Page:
Landfill feared for Awase tidal flat, Okinawa
(posted to the Ramsar Forum, 18 January 2001)
[Ramsar Forum] AWASE tidal flat, Okinawa, Japan
Dear Forum members,
I understand many of Forum members are now busy in preparing for the new century's first World Wetland Day, as we are here in Japan. But I believe it is also our duty to report important wetland issues to the Forum.
I wish I could start with some good news on wetland conservation. Unfortunately, this is a rather disturbing development in southern Japan.
A brief note on "AWASE" tidal flat area, Okinawa, Japan
You may remember Okinawa, because the Japanese Government hosted the G8 Summit there last summer. Several of you may have attended the International Workshop held later in Okinawa. The latest (11th) Ramsar site in Japan, Manko, is also located in Okinawa.
The Central Government has recently issued its approval to a landfill project at Awase tidal flat in the central Okinawa Island. The project will be jointly pursued by the national and prefectural (local) governments. Recent legal changes have robbed the Ministry of Environment, which as of early 2001 replaces the former Environment Agency, of their right to express an opinion on this 187 ha landfill project.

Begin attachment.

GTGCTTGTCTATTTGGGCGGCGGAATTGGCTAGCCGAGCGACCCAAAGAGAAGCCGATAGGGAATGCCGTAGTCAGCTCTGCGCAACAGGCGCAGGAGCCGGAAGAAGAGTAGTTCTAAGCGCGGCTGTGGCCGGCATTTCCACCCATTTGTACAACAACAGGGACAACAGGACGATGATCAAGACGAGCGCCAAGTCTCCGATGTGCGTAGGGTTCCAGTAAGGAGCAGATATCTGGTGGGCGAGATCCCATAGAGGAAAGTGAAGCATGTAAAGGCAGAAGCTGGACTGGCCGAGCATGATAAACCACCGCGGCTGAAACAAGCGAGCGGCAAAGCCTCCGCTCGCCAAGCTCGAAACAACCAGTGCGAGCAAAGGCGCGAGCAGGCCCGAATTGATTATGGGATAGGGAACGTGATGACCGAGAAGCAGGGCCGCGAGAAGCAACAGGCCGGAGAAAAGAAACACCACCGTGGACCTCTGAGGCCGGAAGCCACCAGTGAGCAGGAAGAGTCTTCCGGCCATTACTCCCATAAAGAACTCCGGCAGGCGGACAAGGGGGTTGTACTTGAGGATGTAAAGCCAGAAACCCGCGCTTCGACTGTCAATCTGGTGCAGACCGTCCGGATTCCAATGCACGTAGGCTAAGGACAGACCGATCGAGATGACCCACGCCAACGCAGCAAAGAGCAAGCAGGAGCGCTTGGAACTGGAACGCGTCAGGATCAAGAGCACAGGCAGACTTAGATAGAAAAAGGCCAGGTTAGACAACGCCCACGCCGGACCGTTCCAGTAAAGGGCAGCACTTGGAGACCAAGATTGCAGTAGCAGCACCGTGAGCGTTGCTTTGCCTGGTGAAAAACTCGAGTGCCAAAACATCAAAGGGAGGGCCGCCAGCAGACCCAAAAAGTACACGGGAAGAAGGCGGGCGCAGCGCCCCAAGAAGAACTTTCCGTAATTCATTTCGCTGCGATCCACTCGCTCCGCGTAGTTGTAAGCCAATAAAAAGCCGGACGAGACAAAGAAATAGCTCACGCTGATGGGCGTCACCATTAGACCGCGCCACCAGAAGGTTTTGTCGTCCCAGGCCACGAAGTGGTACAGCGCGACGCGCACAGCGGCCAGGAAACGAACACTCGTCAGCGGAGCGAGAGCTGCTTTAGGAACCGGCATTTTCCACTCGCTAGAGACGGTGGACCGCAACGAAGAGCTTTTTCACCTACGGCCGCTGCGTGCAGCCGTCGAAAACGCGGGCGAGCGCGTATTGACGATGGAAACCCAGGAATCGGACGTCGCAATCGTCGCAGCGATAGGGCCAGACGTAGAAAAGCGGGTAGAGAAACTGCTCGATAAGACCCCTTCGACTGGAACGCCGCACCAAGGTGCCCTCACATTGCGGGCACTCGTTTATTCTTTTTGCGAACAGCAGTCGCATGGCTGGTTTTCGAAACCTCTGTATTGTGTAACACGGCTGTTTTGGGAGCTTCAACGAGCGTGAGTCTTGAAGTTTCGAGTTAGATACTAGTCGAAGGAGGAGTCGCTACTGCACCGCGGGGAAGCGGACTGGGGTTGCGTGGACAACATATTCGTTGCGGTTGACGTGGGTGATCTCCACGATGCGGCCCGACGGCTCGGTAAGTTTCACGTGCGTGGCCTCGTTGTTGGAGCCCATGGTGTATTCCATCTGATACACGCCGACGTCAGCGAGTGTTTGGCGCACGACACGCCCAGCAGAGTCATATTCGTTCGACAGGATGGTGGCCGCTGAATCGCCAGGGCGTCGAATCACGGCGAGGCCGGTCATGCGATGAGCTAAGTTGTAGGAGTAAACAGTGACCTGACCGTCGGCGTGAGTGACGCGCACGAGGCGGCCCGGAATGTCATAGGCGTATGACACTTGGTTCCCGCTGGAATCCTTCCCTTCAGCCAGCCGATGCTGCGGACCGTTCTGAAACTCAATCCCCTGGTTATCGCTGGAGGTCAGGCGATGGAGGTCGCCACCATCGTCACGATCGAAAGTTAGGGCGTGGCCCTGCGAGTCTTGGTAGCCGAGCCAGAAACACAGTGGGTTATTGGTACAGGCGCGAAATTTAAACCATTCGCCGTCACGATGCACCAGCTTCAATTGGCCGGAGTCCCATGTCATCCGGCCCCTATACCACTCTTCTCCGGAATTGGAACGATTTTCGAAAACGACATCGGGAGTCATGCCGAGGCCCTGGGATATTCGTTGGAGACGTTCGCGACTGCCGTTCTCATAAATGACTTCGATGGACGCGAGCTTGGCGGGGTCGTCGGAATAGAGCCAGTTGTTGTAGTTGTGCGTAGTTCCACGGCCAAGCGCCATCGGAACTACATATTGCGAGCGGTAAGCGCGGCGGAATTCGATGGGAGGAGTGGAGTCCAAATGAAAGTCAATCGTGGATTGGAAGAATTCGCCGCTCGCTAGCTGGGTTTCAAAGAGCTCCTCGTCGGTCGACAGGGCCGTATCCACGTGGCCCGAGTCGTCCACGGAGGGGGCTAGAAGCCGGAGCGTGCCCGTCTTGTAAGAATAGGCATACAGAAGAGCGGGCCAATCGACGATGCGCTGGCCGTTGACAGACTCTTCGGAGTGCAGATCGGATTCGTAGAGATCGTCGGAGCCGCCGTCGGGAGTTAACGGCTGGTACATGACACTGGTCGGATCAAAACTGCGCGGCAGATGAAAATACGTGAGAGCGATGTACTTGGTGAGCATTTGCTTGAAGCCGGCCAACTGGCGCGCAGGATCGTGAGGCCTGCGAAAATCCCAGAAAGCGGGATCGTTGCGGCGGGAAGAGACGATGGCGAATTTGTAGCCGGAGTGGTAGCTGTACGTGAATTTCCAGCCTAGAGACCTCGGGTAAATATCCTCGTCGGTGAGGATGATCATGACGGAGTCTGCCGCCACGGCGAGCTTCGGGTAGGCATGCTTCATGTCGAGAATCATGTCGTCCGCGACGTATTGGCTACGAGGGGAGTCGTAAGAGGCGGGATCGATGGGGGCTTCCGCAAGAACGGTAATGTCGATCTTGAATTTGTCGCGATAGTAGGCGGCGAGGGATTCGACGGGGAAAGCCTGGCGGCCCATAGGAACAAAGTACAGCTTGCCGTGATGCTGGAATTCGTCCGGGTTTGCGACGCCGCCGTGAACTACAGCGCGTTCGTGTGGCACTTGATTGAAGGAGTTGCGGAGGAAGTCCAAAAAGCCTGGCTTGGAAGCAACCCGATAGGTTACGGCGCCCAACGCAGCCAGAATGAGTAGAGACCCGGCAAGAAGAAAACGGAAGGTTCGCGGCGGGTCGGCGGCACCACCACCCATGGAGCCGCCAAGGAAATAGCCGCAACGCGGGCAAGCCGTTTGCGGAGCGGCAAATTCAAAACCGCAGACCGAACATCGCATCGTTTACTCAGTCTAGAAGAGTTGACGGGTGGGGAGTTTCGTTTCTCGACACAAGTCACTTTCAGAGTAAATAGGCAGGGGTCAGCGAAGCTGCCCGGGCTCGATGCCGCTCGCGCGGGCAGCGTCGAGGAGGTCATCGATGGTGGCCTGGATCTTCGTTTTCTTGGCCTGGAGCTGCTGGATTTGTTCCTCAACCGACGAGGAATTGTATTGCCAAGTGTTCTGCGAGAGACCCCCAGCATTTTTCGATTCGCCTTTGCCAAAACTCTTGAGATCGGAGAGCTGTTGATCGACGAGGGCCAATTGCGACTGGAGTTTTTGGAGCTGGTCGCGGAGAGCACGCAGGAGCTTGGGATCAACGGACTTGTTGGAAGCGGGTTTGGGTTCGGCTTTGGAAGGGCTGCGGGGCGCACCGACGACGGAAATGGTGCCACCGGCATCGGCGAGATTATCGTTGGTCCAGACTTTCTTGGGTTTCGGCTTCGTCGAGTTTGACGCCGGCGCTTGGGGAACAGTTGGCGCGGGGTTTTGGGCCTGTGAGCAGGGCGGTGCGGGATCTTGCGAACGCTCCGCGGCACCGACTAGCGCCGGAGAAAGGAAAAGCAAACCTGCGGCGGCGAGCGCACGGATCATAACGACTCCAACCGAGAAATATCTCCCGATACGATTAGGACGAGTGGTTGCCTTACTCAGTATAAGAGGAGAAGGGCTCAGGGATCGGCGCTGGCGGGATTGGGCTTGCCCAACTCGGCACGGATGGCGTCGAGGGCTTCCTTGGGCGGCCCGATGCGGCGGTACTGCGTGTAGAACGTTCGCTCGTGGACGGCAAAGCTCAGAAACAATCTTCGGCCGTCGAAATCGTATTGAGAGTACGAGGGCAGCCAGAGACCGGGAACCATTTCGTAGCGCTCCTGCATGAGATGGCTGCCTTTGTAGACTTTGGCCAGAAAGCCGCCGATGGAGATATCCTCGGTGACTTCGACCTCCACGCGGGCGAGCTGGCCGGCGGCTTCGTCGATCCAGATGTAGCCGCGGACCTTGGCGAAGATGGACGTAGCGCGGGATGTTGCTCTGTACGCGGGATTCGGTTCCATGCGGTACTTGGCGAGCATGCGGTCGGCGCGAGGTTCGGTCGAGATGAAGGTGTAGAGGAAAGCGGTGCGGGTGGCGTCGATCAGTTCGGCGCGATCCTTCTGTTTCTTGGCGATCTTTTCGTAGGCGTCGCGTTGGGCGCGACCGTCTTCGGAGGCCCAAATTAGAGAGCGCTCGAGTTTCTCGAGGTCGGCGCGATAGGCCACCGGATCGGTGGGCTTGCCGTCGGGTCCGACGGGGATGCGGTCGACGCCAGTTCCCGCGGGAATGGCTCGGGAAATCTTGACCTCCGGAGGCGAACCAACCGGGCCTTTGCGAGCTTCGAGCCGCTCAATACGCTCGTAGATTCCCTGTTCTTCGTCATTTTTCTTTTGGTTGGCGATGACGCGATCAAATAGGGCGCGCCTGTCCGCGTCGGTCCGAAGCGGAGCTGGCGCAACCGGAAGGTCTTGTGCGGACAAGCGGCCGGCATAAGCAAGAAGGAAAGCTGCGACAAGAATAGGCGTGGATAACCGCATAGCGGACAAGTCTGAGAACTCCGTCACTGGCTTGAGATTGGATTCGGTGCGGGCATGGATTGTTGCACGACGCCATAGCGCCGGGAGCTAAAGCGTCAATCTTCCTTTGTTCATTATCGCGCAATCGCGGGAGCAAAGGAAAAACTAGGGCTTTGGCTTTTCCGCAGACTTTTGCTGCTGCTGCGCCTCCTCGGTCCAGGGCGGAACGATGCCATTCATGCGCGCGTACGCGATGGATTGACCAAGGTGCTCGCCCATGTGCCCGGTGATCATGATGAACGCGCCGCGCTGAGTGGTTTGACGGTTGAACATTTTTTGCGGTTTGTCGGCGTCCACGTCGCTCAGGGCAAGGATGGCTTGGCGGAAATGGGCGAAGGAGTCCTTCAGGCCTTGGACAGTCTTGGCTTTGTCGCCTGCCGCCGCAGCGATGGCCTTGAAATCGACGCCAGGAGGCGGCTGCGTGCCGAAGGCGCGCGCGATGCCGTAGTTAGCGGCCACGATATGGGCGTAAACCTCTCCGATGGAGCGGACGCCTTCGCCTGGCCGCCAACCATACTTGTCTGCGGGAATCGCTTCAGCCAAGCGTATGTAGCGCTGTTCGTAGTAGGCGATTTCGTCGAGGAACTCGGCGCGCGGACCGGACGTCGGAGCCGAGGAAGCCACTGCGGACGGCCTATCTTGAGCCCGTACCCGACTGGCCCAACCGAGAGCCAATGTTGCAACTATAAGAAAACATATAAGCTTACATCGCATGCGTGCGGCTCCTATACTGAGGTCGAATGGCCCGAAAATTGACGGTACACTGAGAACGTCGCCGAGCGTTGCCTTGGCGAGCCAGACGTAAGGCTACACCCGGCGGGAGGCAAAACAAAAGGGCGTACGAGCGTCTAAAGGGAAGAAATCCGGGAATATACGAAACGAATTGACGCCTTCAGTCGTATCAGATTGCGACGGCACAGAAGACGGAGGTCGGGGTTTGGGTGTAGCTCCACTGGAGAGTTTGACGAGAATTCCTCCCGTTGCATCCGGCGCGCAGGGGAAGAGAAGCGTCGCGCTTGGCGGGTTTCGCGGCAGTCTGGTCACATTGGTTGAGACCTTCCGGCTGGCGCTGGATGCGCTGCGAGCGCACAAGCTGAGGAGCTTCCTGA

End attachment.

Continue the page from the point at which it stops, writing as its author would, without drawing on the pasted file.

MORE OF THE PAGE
Local NGOs as well as national conservation NGOs have criticized this landfill project. According to them, the main issues are as follows:
1. The Awase tidal flat area is one of most important among remaining tidal flat areas in Okinawa. Shorelines especially inner bay areas have been heavily developed in Okinawa Island.
2. Awase is strategically an important area for the conservation of migratory waterfowl. The largest concentration of waterfowl on Okinawa Island has been observed in Awase tidal flat area. Among important waterfowl species are little tern (Sterna albifrons), Pacific golden plover (Pluvialis fulva) and Kentish plover (Charadrius alexandrinus dealbatus).
3. An EIA has been done but was hardly appropriate. Although recognizing the Awase area as an important seagrass bed site for its extent and seagrass diversity, it merely concluded that transplanting of seagrass will suffice to compensate loss of the original seagrass habitats, based on a short-term, reduced-scale, experimental replanting project.
This landfill project at Awase may start anytime soon. I will report any further development on the subject. Meanwhile, if you would like to know more details, please contact me directly. I can provide information prepared by local NGOs (sorry, in English only) or give their contact addresses.
Kushiro, Hokkaido, Japan
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